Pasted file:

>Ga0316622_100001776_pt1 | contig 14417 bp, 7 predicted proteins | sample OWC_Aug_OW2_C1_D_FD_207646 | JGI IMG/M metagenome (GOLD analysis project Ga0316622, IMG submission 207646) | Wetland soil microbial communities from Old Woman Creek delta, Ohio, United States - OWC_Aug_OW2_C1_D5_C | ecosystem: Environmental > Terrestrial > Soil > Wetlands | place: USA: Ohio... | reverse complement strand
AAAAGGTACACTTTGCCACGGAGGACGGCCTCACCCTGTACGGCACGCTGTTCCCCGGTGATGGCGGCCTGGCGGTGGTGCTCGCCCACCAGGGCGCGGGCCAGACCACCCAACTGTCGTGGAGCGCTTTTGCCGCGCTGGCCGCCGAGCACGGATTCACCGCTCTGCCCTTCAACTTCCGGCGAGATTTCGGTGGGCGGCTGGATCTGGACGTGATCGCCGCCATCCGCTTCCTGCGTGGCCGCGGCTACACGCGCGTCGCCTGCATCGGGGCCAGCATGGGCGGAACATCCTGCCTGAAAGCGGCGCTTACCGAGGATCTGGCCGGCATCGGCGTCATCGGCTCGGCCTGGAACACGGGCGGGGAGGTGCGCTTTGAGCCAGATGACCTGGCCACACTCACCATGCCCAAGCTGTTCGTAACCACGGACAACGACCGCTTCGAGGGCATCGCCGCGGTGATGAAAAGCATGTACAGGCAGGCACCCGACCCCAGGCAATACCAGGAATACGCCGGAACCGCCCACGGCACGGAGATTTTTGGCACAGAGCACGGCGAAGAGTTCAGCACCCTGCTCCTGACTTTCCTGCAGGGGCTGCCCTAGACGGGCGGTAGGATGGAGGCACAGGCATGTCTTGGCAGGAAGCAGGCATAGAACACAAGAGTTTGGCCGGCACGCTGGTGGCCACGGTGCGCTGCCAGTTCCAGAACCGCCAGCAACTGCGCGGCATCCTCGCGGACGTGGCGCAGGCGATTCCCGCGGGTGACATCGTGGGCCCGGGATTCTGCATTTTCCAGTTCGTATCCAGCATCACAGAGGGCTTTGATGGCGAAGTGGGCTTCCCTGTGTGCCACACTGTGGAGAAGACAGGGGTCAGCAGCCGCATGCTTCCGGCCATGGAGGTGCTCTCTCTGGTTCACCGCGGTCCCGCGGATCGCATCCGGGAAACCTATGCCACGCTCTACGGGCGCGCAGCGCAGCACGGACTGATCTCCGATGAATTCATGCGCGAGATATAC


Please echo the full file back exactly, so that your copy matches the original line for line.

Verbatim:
>Ga0316622_100001776_pt1 | contig 14417 bp, 7 predicted proteins | sample OWC_Aug_OW2_C1_D_FD_207646 | JGI IMG/M metagenome (GOLD analysis project Ga0316622, IMG submission 207646) | Wetland soil microbial communities from Old Woman Creek delta, Ohio, United States - OWC_Aug_OW2_C1_D5_C | ecosystem: Environmental > Terrestrial > Soil > Wetlands | place: USA: Ohio... | reverse complement strand
AAAAGGTACACTTTGCCACGGAGGACGGCCTCACCCTGTACGGCACGCTGTTCCCCGGTGATGGCGGCCTGGCGGTGGTGCTCGCCCACCAGGGCGCGGGCCAGACCACCCAACTGTCGTGGAGCGCTTTTGCCGCGCTGGCCGCCGAGCACGGATTCACCGCTCTGCCCTTCAACTTCCGGCGAGATTTCGGTGGGCGGCTGGATCTGGACGTGATCGCCGCCATCCGCTTCCTGCGTGGCCGCGGCTACACGCGCGTCGCCTGCATCGGGGCCAGCATGGGCGGAACATCCTGCCTGAAAGCGGCGCTTACCGAGGATCTGGCCGGCATCGGCGTCATCGGCTCGGCCTGGAACACGGGCGGGGAGGTGCGCTTTGAGCCAGATGACCTGGCCACACTCACCATGCCCAAGCTGTTCGTAACCACGGACAACGACCGCTTCGAGGGCATCGCCGCGGTGATGAAAAGCATGTACAGGCAGGCACCCGACCCCAGGCAATACCAGGAATACGCCGGAACCGCCCACGGCACGGAGATTTTTGGCACAGAGCACGGCGAAGAGTTCAGCACCCTGCTCCTGACTTTCCTGCAGGGGCTGCCCTAGACGGGCGGTAGGATGGAGGCACAGGCATGTCTTGGCAGGAAGCAGGCATAGAACACAAGAGTTTGGCCGGCACGCTGGTGGCCACGGTGCGCTGCCAGTTCCAGAACCGCCAGCAACTGCGCGGCATCCTCGCGGACGTGGCGCAGGCGATTCCCGCGGGTGACATCGTGGGCCCGGGATTCTGCATTTTCCAGTTCGTATCCAGCATCACAGAGGGCTTTGATGGCGAAGTGGGCTTCCCTGTGTGCCACACTGTGGAGAAGACAGGGGTCAGCAGCCGCATGCTTCCGGCCATGGAGGTGCTCTCTCTGGTTCACCGCGGTCCCGCGGATCGCATCCGGGAAACCTATGCCACGCTCTACGGGCGCGCAGCGCAGCACGGACTGATCTCCGATGAATTCATGCGCGAGATATAC